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    ABSTRACT: Experimental evolution can be a useful tool for testing the impact of environmental factors on adaptive changes in populations, and this approach is being increasingly used to understand the potential for evolutionary responses in populations under changing climates. However, selective factors will often be more complex in natural populations than in laboratory environments and produce different patterns of adaptive differentiation. Here we test the ability of laboratory experimental evolution under different temperature cycles to reproduce well-known patterns of clinal variation in Drosophila melanogaster. Six fluctuating thermal regimes mimicking the natural temperature conditions along the east coast of Australia were initiated. Contrary to expectations, on the basis of field patterns there was no evidence for adaptation to thermal regimes as reflected by changes in cold and heat resistance after 1-3 years of laboratory natural selection. While laboratory evolution led to changes in starvation resistance, development time, and body size, patterns were not consistent with those seen in natural populations. These findings highlight the complexity of factors affecting trait evolution in natural populations and indicate that caution is required when inferring likely evolutionary responses from the outcome of experimental evolution studies.
  • L. H. Wu · A. A. Hoffmann · L. J. Thomson ·
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    ABSTRACT: Trichogramma, polyphagous endoparasitoids of lepidopteran eggs, are used against a variety of crop pests throughout the world including those of sugar cane and corn in south-eastern Asia. Their ability to be easily and economically reared on factitious hosts and their wide host range have contributed to their widespread use in pest control. The overall aim of this study was to select strains for eventual release in crop areas for control of lepidopteran borer pests of sugar cane and corn. To this end, we identified common Trichogramma species emerging from corn borer egg masses throughout south-western Taiwan, compared their life-history characteristics, assessed their thermal limits and identified the Wolbachia infection status of collected Trichogramma parasitoids. Trichogramma ostriniae was the most commonly collected species on corn, with occasional detection of T. chilonis and an unidentified species designated as T. sp. y. Although the sex ratio varied widely between sites, Wolbachia infection was detected only at a single site in one species (T. ostriniae). Wolbachia-infected T. ostriniae were tolerant to high temperature stress. Trichogramma chilonis had lowest fecundity of the three species tested, and a Wolbachia-infected T. ostriniae strain had lower fecundity than an uninfected strain. Given the limited availability of distribution and historical data for Trichogramma species in Taiwan, the current study provides a baseline for future work and also highlights the importance of accurately identifying species when establishing colonies of natural enemies for biocontrol.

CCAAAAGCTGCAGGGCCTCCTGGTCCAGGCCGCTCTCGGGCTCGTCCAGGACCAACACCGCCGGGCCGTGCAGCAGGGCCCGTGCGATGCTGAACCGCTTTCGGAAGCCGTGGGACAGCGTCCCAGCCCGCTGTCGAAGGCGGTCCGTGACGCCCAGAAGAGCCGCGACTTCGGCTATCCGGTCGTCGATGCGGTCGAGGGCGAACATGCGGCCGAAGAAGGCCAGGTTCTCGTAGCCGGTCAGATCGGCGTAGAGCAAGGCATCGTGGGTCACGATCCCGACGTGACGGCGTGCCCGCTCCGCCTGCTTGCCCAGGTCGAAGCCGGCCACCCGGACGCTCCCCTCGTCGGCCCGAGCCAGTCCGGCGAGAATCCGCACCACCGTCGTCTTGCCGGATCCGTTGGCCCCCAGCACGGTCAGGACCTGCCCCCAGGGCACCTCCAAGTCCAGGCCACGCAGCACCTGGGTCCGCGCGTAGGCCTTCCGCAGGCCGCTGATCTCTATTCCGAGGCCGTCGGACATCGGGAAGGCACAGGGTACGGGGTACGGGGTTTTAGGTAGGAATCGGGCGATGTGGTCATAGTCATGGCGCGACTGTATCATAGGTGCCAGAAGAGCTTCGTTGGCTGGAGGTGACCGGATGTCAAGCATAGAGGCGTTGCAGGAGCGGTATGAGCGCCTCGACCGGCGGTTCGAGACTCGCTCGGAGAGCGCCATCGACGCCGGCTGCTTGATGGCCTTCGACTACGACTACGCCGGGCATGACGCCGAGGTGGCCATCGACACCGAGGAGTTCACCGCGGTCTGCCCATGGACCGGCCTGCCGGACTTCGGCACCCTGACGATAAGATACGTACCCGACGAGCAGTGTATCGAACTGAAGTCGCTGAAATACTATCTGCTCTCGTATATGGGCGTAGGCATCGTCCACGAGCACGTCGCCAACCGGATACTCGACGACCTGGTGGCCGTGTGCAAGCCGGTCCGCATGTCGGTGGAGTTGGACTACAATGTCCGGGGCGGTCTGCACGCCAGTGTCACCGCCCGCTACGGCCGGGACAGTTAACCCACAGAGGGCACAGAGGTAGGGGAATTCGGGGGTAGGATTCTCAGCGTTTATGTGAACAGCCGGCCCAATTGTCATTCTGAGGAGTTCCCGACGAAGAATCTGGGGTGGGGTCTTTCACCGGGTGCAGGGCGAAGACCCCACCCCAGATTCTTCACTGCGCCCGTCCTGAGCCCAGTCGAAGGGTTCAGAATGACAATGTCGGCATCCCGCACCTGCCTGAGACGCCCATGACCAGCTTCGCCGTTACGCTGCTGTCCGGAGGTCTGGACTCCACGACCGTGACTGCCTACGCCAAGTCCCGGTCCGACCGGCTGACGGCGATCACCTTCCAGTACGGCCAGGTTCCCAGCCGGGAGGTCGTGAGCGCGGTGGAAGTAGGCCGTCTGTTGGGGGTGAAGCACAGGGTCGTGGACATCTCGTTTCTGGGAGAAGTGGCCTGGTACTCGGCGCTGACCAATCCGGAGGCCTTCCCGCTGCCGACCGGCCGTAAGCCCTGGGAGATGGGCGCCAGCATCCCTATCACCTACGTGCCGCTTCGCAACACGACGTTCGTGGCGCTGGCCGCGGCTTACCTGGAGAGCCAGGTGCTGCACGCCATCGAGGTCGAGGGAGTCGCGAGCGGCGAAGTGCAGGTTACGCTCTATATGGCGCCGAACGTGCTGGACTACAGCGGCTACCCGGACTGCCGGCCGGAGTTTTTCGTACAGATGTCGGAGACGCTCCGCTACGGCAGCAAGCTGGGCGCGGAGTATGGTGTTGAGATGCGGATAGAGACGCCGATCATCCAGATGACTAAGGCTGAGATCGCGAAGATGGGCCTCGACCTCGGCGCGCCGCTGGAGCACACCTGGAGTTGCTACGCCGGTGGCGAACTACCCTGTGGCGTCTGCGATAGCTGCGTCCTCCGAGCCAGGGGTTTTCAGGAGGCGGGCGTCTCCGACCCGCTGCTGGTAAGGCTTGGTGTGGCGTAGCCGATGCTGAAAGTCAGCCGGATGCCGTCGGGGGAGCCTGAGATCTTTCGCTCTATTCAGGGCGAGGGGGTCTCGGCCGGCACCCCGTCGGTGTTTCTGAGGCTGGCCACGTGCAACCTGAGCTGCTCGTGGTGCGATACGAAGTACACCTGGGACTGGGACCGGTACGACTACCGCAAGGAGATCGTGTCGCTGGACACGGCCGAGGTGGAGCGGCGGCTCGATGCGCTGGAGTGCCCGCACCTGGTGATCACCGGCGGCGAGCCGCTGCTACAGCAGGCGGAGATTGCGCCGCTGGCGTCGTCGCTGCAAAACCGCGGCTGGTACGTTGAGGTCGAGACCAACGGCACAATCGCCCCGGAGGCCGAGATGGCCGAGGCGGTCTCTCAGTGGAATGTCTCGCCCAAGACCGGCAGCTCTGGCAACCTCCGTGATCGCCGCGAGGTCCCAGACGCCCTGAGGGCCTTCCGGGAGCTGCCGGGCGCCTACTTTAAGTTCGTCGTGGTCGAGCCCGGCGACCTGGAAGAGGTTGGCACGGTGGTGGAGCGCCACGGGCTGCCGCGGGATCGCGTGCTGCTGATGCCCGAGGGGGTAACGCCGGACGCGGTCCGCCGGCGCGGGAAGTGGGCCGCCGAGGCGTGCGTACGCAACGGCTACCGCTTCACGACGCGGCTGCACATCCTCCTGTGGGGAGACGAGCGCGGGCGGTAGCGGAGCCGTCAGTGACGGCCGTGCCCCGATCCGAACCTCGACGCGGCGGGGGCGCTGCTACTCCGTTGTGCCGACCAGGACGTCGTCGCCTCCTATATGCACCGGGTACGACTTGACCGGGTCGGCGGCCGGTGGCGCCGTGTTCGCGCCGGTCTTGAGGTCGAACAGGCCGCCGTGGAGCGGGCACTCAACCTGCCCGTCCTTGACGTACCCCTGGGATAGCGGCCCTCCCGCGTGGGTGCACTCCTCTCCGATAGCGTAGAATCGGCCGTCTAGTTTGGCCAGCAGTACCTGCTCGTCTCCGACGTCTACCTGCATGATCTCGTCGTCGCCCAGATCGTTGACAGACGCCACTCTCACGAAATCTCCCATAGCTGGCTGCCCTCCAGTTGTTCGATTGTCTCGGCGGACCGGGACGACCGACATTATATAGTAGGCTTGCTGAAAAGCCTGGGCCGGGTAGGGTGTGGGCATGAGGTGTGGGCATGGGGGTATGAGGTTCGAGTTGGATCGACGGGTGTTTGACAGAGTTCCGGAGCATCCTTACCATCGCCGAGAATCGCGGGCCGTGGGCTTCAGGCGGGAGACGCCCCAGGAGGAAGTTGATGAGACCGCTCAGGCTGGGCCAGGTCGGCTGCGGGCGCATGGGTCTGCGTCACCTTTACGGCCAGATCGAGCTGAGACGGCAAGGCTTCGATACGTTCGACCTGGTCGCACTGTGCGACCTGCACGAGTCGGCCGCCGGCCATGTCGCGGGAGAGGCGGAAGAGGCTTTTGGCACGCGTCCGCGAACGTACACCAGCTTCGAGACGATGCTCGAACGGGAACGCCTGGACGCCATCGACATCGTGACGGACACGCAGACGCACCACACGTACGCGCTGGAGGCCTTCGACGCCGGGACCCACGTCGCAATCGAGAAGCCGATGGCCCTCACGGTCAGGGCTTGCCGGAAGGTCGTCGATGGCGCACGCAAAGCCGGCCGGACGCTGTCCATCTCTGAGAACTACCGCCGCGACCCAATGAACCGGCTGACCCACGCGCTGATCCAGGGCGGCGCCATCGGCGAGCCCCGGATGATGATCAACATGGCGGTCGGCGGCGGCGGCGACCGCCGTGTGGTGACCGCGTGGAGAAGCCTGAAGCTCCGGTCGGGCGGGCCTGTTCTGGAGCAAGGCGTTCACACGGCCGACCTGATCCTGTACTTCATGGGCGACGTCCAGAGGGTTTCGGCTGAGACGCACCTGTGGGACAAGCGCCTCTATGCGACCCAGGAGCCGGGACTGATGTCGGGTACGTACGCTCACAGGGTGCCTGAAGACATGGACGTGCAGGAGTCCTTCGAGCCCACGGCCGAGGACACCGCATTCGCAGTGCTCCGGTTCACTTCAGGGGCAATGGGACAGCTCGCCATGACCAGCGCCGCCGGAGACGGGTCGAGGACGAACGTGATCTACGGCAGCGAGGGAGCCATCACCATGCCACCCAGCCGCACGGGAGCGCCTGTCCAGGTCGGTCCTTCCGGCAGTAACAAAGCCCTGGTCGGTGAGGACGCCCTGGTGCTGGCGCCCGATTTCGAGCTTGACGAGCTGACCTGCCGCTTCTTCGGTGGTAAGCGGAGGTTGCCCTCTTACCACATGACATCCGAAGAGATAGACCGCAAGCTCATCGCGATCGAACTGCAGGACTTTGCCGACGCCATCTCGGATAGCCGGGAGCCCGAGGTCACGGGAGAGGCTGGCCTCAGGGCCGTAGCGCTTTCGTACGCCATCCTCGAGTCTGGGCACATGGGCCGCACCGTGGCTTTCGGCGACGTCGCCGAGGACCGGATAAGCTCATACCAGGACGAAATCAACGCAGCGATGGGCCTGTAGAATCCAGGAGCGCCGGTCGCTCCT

Journal of Applied Entomology 09/2015; DOI:10.1111/jen.12263 · 1.65 Impact Factor
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    ABSTRACT: Dengue is the most prevalent global arboviral disease that affects over 300 million people every year. Brazil has the highest number of dengue cases in the world, with the most severe epidemics in the city of Rio de Janeiro (Rio). The effective control of dengue is critically dependent on the knowledge of population genetic structuring in the primary dengue vector, the mosquito Aedes aegypti. We analyzed mitochondrial and nuclear genome-wide SNP markers generated via Restriction-site Associated DNA sequencing, as well as traditional microsatellite markers in Ae. aegypti from Rio. We found four divergent mitochondrial lineages and a strong spatial structuring of mitochondrial variation, in contrast to the overall nuclear homogeneity across Rio. Despite a low overall differentiation in the nuclear genome, we detected strong spatial structure for variation in over 20 genes that have a significantly altered expression in response to insecticides, xenobiotics and pathogens, including the novel biocontrol agent Wolbachia. Our results indicate that high genetic diversity, spatially unconstrained admixing likely mediated by male dispersal, along with locally heterogeneous genetic variation that could affect insecticide resistance and mosquito vectorial capacity, set limits to the effectiveness of measures to control dengue fever in Rio.